Football played on roads often serves as a one of the starting points of the nurture of the talent of footballing. However, as the journey to soccer stardom gets nearer, the make shift soccer pitch situated on roads is abandoned for the field.
The power of the youthfulness yields enormous results when tapped. It is a period in a person’s life of which there is over zealousness and great quest. This forcefulness in the youthful age has paid great dividends for Nigeria in the game of soccer. The first time Nigeria had its name written in Gold on the world stage in the game of football was in China ’85 FIFA Kodak Under 16 World Youth tournament. The image of Nduka Ugbade lifting the world trophy formed part of many advertisements. Apart from Nduka Ugbade, enterprising footballers like Johnathan Akpoborire, Victor Igbinoba, Baldwin Bazuaye, Atere, Momoh became household names.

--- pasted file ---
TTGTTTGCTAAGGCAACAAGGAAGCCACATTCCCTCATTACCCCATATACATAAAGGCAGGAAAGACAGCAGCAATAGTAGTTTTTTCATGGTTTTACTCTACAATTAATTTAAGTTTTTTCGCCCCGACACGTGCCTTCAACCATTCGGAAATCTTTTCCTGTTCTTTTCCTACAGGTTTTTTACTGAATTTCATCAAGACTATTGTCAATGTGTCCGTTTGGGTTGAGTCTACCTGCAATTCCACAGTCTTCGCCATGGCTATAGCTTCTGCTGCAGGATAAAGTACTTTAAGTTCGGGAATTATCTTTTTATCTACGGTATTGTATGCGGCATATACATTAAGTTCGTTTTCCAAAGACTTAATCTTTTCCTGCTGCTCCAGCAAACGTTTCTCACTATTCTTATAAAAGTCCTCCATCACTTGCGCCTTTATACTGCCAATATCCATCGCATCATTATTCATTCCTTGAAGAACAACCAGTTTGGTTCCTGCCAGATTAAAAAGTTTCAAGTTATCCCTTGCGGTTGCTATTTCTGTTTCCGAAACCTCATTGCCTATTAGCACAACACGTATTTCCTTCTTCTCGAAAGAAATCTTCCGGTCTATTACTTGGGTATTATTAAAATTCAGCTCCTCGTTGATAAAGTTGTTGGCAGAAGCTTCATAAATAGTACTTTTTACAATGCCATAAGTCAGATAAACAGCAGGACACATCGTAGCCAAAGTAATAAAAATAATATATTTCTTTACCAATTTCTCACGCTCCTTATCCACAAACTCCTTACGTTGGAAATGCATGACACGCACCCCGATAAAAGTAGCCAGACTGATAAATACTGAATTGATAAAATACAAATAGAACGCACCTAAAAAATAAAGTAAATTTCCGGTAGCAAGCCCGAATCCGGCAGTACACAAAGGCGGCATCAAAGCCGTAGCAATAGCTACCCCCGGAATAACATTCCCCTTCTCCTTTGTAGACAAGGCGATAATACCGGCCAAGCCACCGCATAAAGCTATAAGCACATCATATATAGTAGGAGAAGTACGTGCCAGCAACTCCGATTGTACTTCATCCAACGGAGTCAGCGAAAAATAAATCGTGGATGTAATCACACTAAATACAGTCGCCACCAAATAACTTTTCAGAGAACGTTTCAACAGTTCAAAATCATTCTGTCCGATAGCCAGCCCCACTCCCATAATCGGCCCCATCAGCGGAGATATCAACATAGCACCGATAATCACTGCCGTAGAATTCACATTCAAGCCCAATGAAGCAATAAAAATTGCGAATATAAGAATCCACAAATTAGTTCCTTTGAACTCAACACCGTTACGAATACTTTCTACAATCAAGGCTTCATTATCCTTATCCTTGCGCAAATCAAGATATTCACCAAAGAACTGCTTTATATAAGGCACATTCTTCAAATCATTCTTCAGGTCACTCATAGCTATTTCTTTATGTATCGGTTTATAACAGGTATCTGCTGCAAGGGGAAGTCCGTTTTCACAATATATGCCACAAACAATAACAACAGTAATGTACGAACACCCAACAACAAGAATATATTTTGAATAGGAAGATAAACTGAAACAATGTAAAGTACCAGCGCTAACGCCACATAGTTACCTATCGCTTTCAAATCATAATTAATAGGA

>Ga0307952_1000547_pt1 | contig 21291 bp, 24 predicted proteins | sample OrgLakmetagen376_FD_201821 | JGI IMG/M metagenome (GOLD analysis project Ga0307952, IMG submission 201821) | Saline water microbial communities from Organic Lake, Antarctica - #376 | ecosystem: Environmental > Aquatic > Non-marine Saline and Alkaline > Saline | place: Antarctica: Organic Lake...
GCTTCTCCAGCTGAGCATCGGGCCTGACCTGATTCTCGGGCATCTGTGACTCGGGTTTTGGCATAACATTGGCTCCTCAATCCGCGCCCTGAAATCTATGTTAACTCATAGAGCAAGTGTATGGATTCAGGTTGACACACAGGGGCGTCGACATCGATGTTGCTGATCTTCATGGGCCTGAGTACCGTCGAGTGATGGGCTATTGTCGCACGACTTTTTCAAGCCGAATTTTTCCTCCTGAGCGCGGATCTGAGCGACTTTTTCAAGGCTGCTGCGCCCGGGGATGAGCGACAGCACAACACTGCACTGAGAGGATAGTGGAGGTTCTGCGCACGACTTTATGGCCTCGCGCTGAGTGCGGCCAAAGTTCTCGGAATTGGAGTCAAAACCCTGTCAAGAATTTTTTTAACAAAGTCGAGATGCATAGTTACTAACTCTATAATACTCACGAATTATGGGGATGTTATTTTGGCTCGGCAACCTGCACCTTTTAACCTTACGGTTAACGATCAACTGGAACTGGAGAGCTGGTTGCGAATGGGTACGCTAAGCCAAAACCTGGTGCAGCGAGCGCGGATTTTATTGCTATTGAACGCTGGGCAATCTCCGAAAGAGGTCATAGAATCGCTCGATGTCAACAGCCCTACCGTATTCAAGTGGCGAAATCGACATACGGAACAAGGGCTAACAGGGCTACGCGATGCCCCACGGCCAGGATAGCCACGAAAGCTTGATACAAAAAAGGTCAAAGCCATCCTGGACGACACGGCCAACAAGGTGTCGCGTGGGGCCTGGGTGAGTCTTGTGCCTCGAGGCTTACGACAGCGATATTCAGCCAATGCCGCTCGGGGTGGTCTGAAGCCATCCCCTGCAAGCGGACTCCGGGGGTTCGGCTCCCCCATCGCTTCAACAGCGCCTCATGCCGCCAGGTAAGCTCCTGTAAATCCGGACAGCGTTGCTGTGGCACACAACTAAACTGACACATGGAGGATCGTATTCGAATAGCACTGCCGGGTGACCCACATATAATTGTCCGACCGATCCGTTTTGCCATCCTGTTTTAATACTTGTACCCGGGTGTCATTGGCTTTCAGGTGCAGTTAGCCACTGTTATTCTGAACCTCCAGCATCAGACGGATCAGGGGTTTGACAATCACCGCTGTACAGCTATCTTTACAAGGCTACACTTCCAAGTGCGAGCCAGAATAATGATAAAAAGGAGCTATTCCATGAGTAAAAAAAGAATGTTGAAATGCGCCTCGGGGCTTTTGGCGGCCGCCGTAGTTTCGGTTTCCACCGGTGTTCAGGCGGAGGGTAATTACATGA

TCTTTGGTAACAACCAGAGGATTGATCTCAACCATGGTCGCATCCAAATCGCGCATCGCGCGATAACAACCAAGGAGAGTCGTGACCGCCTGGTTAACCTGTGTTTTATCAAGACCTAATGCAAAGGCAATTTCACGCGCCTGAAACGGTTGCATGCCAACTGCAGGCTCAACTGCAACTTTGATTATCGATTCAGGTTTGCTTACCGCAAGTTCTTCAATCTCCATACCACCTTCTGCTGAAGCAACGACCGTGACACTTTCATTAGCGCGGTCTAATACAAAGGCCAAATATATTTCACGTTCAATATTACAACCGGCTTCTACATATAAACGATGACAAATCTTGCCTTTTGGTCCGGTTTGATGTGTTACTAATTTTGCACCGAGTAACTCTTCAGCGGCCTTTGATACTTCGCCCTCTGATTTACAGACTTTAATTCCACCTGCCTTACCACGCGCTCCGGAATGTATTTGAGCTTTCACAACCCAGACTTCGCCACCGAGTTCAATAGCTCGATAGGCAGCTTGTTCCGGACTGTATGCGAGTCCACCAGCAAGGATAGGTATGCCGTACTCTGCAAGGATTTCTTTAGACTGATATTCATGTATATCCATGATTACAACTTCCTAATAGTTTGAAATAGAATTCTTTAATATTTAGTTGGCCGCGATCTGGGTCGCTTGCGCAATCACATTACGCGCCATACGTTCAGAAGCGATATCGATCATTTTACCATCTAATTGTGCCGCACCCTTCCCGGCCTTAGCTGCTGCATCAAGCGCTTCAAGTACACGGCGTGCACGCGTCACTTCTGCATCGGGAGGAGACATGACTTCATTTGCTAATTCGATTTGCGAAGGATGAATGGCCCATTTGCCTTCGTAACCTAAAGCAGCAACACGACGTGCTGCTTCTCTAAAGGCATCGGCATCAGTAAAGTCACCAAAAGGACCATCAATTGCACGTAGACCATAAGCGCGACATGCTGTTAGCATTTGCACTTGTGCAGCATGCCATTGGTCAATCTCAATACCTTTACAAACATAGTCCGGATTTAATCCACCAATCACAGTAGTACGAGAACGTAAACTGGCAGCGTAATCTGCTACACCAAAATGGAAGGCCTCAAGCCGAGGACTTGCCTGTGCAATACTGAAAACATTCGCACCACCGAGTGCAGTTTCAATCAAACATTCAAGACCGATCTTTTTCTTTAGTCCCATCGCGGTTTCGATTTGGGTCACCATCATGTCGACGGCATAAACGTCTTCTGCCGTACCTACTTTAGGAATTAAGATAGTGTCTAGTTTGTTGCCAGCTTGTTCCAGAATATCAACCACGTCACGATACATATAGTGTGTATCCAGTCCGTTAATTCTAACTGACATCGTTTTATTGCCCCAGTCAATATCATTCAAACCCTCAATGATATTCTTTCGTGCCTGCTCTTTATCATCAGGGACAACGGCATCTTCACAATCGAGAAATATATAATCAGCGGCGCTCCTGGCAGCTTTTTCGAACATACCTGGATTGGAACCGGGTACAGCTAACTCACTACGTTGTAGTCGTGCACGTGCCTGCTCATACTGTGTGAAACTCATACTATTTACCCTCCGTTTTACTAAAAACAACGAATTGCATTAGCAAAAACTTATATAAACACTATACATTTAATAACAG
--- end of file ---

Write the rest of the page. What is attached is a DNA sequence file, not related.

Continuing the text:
As the years went by, the FIFA cadet tournament which is now christened a FIFA Under 17 world cup has produced Nigerian stars like, Philip Osondu, Christopher Nwosu, Oladimeji Lawal, Lemmy Isa, Benedict Akwuegbu, Godwin Okpara, and Victor Ikpeba. The 1993 victorious squad produced the likes of Nwankwo Kanu, Wilson Oruma and Celestine Babayaro who still play football. Over the years strars like John Obiora, Henry Onwuzurike, Late Igeniwari George, Opabumi and Victor Brown emmerged. The not too far ago success of the Late Yemi Tella tutored team in South Korea 2007 tournament easily comes to mind where players like Chriantus Macauly, Rabiu Ibrahim and Haruna Lukman shone like stars.
Football is a language spoken by Nigerians. When officials in one of the centres bidding to host the Nigeria 2009 Under 17 FIFA World Cup, showed newly constructed roads to the FIFA inspection team who came to access the readiness of Nigeria to host the next cadet tournament. Emmanuel Maradas, a member of the delegation and a media consultant to FIFA replied in astonishment “Football is not played on roads”. This is a true fact as what the inspection team needed was to be shown the specifics and what was most important.